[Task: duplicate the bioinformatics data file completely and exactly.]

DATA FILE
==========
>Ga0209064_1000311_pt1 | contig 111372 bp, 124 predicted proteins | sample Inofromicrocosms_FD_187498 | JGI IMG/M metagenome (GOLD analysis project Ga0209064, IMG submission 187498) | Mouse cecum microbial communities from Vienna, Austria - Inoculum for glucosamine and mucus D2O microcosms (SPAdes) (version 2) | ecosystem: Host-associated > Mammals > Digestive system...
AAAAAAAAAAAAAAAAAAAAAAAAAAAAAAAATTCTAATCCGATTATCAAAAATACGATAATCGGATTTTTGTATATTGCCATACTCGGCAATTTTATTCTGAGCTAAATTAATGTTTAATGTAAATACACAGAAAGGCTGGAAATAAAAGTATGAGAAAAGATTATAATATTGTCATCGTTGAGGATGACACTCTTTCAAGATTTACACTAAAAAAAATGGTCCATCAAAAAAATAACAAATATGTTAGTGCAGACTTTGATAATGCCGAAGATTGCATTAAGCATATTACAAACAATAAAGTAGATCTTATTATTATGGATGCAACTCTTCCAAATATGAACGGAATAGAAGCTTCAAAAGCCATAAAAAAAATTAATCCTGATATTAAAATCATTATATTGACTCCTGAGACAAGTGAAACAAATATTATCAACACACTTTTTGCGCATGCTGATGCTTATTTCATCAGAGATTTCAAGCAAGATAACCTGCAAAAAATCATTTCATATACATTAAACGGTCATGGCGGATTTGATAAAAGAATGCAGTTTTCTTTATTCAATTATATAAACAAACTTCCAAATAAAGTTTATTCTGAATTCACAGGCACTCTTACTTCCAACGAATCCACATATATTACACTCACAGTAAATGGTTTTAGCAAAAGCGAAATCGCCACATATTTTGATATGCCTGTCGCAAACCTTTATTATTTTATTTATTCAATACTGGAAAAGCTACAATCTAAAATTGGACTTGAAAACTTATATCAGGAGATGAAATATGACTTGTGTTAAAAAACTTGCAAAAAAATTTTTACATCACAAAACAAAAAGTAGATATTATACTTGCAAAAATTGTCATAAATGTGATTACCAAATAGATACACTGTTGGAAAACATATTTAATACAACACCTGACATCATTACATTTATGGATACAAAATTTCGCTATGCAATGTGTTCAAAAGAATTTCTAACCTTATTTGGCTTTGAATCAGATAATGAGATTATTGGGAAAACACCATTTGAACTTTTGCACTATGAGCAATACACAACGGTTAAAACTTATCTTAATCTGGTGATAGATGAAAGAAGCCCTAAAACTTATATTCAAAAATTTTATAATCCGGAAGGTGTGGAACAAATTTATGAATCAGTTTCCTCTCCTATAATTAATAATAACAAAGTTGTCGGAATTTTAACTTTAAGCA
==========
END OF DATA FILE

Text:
>Ga0209064_1000311_pt1 | contig 111372 bp, 124 predicted proteins | sample Inofromicrocosms_FD_187498 | JGI IMG/M metagenome (GOLD analysis project Ga0209064, IMG submission 187498) | Mouse cecum microbial communities from Vienna, Austria - Inoculum for glucosamine and mucus D2O microcosms (SPAdes) (version 2) | ecosystem: Host-associated > Mammals > Digestive system...
AAAAAAAAAAAAAAAAAAAAAAAAAAAAAAAATTCTAATCCGATTATCAAAAATACGATAATCGGATTTTTGTATATTGCCATACTCGGCAATTTTATTCTGAGCTAAATTAATGTTTAATGTAAATACACAGAAAGGCTGGAAATAAAAGTATGAGAAAAGATTATAATATTGTCATCGTTGAGGATGACACTCTTTCAAGATTTACACTAAAAAAAATGGTCCATCAAAAAAATAACAAATATGTTAGTGCAGACTTTGATAATGCCGAAGATTGCATTAAGCATATTACAAACAATAAAGTAGATCTTATTATTATGGATGCAACTCTTCCAAATATGAACGGAATAGAAGCTTCAAAAGCCATAAAAAAAATTAATCCTGATATTAAAATCATTATATTGACTCCTGAGACAAGTGAAACAAATATTATCAACACACTTTTTGCGCATGCTGATGCTTATTTCATCAGAGATTTCAAGCAAGATAACCTGCAAAAAATCATTTCATATACATTAAACGGTCATGGCGGATTTGATAAAAGAATGCAGTTTTCTTTATTCAATTATATAAACAAACTTCCAAATAAAGTTTATTCTGAATTCACAGGCACTCTTACTTCCAACGAATCCACATATATTACACTCACAGTAAATGGTTTTAGCAAAAGCGAAATCGCCACATATTTTGATATGCCTGTCGCAAACCTTTATTATTTTATTTATTCAATACTGGAAAAGCTACAATCTAAAATTGGACTTGAAAACTTATATCAGGAGATGAAATATGACTTGTGTTAAAAAACTTGCAAAAAAATTTTTACATCACAAAACAAAAAGTAGATATTATACTTGCAAAAATTGTCATAAATGTGATTACCAAATAGATACACTGTTGGAAAACATATTTAATACAACACCTGACATCATTACATTTATGGATACAAAATTTCGCTATGCAATGTGTTCAAAAGAATTTCTAACCTTATTTGGCTTTGAATCAGATAATGAGATTATTGGGAAAACACCATTTGAACTTTTGCACTATGAGCAATACACAACGGTTAAAACTTATCTTAATCTGGTGATAGATGAAAGAAGCCCTAAAACTTATATTCAAAAATTTTATAATCCGGAAGGTGTGGAACAAATTTATGAATCAGTTTCCTCTCCTATAATTAATAATAACAAAGTTGTCGGAATTTTAACTTTAAGCA